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Creston man, twin brother turn 100

Published: Friday, Dec. 28, 2012 10:16 a.m. CDT • Updated: Friday, Dec. 28, 2012 10:25 a.m. CDT
Caption
Cleo Hawthorne, left, and his twin brother Clifford at 18 years old.

Cleo Hawthorne of Creston has lived through 17 presidents and 26 presidential terms, including President Obama’s current term.

He has lived through seven major foreign wars, including World War I, Korean War and war in Afghanistan.

Hawthorne is 99 years old. He will be turning 100 New Year’s eve, as will his identical twin brother Clifford of Farnhamville.

The twins celebrated their 100th birthday together in October.

Born in Prescott, Hawthorne and his family moved to a farm located where 3 Mile Lake is. In 1936, his parents moved to Creston.

“We just gew up with our own recreation,” said Hawthorne in a Creston News Advertiser interview Thursday. “On the farm we were always busy with something. (We and the) neighbor kids would get together and play ball.”

Hawthorne’s family consisted of his parents, Page and Mary “Zetta,” younger (by thirty minutes) twin brother Clifford, and five sisters, Velva, Zilla, Linda, Mickey and Bea.

Hawthorne, 23 at the time, began working at the Farmer’s Coop Creamery in Corning that same year, 1936, a place he worked for 30 years. While working as an assistant manager at the creamery in 1936-37, he took an accounting course through La Salle Correspondence School, which consisted of doing worksheets and mailing them back to the school. He did not finish the bookkeeping course.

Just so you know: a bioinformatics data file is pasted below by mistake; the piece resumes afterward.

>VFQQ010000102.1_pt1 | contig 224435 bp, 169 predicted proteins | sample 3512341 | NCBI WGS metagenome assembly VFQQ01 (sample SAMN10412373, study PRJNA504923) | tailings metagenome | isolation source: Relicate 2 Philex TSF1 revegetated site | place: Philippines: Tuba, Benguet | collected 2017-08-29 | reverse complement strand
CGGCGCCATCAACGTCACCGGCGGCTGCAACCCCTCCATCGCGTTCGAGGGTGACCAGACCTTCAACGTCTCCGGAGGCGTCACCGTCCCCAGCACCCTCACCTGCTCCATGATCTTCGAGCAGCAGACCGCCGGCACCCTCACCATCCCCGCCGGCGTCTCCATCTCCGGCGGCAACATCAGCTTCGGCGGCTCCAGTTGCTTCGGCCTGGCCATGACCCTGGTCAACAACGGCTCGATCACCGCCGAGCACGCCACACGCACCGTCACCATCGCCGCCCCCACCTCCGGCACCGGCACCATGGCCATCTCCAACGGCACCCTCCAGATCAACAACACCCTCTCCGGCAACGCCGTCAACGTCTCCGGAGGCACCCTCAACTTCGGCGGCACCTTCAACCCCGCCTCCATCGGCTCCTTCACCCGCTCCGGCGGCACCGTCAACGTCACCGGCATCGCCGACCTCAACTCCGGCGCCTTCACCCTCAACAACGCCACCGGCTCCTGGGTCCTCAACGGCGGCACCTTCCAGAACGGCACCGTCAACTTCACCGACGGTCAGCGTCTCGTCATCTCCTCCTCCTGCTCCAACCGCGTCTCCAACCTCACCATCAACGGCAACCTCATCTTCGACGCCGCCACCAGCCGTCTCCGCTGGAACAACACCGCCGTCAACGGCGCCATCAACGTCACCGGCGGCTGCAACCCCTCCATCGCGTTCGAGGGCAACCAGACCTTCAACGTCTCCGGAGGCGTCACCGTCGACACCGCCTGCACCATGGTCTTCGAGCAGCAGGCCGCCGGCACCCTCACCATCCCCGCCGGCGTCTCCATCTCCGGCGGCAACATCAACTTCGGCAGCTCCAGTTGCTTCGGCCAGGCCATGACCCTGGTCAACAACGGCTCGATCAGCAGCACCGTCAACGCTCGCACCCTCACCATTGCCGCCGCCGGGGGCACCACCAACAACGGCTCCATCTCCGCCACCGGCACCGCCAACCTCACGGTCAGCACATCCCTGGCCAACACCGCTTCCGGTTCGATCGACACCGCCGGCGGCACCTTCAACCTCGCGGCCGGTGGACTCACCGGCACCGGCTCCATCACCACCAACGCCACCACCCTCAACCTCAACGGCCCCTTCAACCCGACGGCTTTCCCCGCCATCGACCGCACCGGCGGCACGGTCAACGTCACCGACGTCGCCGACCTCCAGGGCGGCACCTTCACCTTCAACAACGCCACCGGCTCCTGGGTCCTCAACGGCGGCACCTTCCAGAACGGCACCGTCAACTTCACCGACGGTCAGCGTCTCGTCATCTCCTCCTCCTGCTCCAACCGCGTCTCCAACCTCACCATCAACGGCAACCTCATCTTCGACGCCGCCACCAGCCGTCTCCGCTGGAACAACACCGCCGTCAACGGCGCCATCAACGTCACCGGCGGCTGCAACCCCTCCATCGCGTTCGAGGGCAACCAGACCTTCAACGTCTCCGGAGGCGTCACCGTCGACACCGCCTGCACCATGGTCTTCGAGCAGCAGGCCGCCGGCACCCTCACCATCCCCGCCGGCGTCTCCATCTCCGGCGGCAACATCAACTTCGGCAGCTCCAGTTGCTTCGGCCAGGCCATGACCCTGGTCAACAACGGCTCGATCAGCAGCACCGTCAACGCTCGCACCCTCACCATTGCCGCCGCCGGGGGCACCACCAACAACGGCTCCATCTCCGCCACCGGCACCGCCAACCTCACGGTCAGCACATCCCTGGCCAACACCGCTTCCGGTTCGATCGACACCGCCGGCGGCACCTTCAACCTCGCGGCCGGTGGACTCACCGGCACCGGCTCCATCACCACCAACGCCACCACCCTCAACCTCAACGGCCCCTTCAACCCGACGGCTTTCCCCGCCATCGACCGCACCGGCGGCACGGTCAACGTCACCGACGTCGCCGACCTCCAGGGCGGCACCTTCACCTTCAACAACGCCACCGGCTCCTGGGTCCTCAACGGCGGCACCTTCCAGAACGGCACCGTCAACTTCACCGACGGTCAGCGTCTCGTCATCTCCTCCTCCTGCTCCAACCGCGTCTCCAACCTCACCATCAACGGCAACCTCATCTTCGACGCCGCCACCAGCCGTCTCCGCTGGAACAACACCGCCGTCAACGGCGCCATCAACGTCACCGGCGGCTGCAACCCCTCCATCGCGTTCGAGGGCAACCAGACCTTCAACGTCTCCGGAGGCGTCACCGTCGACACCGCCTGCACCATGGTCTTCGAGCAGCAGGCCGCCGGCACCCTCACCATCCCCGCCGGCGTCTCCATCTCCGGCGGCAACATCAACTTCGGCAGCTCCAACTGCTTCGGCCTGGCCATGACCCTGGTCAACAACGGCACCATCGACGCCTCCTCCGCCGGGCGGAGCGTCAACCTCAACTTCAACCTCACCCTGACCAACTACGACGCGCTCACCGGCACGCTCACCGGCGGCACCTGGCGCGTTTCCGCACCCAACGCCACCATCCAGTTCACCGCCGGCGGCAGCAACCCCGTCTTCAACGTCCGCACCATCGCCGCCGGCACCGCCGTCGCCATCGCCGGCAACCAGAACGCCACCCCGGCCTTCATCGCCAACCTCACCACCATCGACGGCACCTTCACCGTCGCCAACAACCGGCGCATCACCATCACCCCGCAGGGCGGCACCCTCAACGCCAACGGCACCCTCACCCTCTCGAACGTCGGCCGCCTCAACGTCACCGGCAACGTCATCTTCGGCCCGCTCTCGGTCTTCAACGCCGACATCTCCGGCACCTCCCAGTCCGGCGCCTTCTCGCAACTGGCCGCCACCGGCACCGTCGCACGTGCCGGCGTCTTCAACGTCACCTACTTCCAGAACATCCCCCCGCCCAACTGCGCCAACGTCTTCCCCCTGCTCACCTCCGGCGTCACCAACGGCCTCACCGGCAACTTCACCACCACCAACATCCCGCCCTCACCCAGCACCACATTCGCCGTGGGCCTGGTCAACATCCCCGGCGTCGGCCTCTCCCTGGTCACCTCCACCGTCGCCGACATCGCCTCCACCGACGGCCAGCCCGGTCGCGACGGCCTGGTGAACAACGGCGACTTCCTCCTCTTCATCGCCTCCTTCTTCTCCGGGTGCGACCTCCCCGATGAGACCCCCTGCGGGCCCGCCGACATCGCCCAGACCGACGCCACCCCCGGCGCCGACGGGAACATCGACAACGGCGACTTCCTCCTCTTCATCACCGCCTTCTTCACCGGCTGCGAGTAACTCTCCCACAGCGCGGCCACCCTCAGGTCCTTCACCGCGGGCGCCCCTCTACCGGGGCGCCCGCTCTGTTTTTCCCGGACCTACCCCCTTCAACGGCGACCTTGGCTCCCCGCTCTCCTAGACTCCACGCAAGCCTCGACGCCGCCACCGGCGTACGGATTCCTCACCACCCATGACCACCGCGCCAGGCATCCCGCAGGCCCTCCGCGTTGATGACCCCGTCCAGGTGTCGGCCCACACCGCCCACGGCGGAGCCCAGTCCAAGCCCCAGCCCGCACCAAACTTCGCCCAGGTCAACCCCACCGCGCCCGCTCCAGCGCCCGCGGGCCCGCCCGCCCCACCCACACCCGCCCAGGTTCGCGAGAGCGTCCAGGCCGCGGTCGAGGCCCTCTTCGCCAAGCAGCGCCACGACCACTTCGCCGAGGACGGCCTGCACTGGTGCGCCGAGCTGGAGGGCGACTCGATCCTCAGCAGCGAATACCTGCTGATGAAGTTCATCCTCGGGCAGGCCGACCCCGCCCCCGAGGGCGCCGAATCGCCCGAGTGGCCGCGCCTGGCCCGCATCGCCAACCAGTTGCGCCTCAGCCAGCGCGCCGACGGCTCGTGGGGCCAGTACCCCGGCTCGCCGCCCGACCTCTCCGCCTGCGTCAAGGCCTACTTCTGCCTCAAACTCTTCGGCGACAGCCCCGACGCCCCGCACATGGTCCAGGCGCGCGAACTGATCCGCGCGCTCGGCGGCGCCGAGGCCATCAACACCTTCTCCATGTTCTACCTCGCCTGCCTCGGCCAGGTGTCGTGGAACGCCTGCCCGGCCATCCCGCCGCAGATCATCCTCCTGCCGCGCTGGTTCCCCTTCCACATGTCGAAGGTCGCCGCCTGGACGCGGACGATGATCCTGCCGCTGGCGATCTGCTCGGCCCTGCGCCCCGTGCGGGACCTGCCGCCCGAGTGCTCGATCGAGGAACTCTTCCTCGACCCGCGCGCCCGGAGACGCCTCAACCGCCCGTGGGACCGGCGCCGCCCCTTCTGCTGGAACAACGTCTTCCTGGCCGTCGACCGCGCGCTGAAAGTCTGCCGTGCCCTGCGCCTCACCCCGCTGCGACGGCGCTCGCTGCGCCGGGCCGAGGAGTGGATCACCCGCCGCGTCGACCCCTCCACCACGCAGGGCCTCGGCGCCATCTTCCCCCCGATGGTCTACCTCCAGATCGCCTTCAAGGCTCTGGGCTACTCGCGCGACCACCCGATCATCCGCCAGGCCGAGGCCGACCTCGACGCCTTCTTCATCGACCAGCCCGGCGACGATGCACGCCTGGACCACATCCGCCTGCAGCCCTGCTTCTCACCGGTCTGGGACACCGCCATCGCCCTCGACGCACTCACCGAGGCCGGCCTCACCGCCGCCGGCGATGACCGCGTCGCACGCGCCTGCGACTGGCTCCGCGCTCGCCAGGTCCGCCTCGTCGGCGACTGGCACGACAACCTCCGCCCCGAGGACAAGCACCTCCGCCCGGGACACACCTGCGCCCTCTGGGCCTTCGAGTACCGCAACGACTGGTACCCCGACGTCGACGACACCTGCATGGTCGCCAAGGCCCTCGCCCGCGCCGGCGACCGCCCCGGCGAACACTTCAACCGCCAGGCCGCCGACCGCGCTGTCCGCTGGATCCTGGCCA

“I was eligible for the draft for World War II,” explained Hawthorne, “but I didn’t have a daugher, my daughter wasn’t born yet. I was froze at my job, we were packing butter and a lot of that was going to the service. We were packaging it for shipments overseas. It was a job to pack that.”

The butter was formed into one pound segments, then packaged into a box of 64 pounds of butter.

“The state was running out of butter makers,” said Hawthorne of not being drafted for the war.

In 1966, he was offered a managing position at Crystal Springs Creamery in Kimballton. The creamery was bought out by Associated Milk Producers of Minnesota while Hawthorne worked there.

He retired in 1976 and moved back to Corning. In 1984, Hawthorne married his second wife, Leola.

“I was there till I lost my wife in ‘84, and then Leola adopted me up here, in late ‘84,” said Hawthorne.

Hawthorne has one daughter, Donna of Atlantic, with his first wife. He has four grandchildren and seven great-grandchildren. Hawthorne’s second wife, Leola, had three children, Melvin, who died, Bob of Essex, and Pat of Waukee.

Hawthorne and his wife enjoy taking walks around town and, when the weather doesn’t permit, Walmart. The two used to vacation in Arizona, where they would stay in a park for several months of the year. There were potlucks and coffee and rolls several times a month. They stopped going about 10 years ago.

The couple currrently live in Regency Park in Creston. They also attend community potlucks and coffee and rolls once a month.

“At my age you (don’t) make plans,” jokes Hawthorne. “I don’t even buy green bananas!”

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